Among other things, this year has been marked by the passing of notable personalities associated with real and imagined worlds of espionage – such as Sean Connery, famous for his onscreen role as the fictional spy hero James Bond; former British secret service agent and author John Le Carré, known for his gritty spy novels, and George Blake, one of the Cold War’s most infamous double agents who spied for the Soviet Union.

With the cloak-and-dagger world of espionage making the headlines lately, we recommend the following books featured in Military History magazine for readers interested in learning more about the history of “the Great Game.” MH

1. “Agent Sonya: Moscow’s Most Daring Wartime Spy” by Ben Macintyre

Her powers as an undercover agent knew no bounds. But was she a good mother?

2. “Betrayal in Berlin: The True Story of the Cold War’s Most Audacious Espionage Operation” by Steve Vogel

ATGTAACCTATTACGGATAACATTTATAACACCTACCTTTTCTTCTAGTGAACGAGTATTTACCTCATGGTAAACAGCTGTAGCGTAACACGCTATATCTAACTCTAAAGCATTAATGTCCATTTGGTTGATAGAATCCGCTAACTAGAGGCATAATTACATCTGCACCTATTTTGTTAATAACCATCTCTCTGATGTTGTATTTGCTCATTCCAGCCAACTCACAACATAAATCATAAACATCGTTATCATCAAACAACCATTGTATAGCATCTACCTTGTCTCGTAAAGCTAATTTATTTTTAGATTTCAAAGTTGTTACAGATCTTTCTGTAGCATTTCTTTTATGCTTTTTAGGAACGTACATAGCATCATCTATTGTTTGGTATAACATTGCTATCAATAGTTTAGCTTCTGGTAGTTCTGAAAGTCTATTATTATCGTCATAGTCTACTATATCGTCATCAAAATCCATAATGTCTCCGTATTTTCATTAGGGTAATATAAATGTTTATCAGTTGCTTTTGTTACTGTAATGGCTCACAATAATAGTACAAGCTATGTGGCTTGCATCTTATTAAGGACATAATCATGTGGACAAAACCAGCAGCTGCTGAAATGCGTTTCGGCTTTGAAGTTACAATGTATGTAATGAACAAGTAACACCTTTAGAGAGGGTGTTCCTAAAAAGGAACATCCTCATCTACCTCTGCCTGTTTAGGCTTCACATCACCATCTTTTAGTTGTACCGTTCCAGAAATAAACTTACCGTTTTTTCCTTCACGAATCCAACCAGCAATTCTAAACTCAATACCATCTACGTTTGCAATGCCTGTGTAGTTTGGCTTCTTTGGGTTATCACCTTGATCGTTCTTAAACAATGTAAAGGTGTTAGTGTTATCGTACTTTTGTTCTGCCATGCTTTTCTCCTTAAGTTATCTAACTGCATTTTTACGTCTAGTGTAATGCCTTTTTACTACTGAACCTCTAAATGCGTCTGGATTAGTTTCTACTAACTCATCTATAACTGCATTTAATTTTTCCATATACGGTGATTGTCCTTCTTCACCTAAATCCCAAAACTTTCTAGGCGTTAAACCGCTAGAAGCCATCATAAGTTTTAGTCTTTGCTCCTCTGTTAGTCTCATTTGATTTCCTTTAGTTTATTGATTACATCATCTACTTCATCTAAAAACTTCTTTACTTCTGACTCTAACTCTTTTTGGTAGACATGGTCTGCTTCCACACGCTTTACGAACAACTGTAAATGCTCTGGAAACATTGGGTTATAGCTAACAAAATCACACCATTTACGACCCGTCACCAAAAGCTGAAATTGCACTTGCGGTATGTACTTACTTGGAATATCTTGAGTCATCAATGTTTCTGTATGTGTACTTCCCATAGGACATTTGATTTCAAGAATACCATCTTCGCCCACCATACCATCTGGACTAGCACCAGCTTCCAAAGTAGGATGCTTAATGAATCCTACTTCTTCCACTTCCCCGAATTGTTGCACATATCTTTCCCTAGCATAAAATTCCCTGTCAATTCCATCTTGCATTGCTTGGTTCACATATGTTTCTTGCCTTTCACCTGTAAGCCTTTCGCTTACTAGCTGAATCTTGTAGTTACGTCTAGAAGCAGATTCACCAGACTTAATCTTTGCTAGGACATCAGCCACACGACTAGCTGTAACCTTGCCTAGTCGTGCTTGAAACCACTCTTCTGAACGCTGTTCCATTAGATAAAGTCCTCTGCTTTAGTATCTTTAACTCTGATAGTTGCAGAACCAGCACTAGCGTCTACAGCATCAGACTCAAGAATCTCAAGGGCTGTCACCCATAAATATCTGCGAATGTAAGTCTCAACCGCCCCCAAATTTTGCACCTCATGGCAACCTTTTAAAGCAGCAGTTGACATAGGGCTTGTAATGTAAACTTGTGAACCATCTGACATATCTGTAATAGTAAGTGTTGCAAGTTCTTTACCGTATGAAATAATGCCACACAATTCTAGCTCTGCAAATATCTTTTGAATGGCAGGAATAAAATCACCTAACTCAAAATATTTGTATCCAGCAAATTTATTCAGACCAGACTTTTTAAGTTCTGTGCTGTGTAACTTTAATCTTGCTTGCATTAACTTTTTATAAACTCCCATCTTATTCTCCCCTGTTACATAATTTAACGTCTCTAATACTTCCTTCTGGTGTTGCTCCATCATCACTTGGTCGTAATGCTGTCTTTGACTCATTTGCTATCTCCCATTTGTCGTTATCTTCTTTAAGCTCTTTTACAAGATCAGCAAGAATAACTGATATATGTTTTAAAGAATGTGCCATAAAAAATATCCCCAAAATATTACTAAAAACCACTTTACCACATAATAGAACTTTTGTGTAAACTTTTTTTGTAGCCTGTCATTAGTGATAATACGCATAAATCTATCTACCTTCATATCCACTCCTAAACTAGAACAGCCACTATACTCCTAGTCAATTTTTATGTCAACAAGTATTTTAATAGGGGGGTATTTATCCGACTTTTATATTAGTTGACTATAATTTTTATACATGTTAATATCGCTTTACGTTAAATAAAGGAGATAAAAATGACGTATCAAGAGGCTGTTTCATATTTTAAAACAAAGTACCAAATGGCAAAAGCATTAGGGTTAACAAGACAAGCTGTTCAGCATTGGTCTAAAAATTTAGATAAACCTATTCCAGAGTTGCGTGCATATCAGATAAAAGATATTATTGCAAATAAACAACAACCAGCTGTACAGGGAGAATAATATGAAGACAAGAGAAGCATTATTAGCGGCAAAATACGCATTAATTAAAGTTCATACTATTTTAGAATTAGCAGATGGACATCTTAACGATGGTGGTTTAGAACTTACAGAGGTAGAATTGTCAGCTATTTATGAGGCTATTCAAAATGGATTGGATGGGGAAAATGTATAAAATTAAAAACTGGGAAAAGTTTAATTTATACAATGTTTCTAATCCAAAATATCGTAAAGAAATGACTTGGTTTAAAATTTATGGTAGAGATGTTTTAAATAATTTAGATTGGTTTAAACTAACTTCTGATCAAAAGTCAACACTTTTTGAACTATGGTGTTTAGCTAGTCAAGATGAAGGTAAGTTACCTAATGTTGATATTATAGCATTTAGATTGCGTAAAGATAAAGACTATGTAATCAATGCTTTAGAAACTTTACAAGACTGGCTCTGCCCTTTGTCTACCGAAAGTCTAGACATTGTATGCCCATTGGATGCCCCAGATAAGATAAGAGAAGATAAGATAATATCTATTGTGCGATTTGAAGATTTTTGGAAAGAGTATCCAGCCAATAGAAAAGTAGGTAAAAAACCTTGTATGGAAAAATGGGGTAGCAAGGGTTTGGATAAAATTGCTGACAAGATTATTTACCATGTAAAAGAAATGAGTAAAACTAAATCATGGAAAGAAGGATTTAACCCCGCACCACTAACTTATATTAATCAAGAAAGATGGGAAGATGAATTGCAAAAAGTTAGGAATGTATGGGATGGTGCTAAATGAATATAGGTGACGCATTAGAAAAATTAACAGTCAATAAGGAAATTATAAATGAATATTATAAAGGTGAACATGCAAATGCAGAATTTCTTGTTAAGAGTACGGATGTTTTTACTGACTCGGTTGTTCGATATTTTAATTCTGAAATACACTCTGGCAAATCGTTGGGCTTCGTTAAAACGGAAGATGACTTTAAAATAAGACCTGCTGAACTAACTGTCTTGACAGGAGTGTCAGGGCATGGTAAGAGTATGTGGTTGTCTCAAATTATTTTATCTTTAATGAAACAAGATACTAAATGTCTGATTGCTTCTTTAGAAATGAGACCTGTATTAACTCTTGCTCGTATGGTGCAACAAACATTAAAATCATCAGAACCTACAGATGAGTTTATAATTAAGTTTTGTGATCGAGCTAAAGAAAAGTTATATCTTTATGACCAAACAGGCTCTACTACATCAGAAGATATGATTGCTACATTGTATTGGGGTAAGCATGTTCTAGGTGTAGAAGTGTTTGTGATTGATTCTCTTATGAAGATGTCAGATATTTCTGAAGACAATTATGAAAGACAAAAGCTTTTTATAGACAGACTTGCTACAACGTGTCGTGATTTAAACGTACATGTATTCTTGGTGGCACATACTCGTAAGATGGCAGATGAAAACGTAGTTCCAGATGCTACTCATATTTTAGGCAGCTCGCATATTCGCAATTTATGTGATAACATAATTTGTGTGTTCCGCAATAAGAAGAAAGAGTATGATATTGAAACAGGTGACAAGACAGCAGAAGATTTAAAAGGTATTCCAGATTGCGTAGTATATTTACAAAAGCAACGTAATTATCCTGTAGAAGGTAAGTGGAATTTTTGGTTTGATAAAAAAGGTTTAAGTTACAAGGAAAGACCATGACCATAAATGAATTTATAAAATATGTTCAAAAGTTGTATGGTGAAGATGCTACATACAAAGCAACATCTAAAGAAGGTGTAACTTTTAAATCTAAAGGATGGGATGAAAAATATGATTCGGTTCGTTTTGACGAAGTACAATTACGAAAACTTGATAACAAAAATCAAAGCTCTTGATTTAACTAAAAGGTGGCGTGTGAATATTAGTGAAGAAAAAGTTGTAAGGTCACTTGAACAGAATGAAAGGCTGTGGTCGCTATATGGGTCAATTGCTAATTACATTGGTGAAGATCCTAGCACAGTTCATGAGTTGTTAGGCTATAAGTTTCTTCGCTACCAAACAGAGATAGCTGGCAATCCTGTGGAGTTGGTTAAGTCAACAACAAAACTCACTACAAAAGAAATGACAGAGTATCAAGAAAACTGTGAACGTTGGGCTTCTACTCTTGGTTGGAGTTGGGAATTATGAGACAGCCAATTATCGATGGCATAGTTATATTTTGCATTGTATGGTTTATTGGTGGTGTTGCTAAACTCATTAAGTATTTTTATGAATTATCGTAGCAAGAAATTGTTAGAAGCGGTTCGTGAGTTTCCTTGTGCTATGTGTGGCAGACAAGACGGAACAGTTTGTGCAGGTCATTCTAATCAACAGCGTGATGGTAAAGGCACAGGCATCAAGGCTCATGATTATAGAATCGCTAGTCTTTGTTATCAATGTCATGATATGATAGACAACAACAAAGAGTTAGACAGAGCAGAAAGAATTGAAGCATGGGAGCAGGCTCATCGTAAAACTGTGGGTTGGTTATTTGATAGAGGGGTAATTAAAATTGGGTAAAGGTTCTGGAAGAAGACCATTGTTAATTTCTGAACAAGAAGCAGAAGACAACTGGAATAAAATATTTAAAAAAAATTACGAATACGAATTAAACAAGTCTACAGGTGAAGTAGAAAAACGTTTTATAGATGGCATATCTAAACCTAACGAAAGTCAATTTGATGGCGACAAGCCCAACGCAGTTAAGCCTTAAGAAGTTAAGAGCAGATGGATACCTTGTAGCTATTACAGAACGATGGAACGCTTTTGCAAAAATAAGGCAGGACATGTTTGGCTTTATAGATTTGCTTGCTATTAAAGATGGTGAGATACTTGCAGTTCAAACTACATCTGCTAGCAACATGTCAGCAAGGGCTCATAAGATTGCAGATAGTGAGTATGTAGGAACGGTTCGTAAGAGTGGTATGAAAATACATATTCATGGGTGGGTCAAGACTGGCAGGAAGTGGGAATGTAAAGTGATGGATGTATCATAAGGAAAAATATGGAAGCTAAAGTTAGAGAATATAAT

The story of the CIA’s 1950s-era plan to construct a clandestine tunnel into East Berlin. Hint: the recently departed KGB mole George Blake played a key role in this true story.

3. “Master of Deception: The Wartime Adventures of Peter Fleming” by Alan Ogden

Did author Ian Fleming draw inspiration from his older brother’s adventures?

4. “A Covert Action” by Seth G. Jones

Code-named QRHELPFUL, this 1981 CIA program helped Polish dissidents wage an info war

5. “Double Crossed: The Missionaries Who Spied for the United States During the Second World War” by Matthew Avery Sutton

These men of the cloth were apparently undercover. Missionaries, priests, and rabbis carried out secret operations, including bombings and assassinations, during World War II


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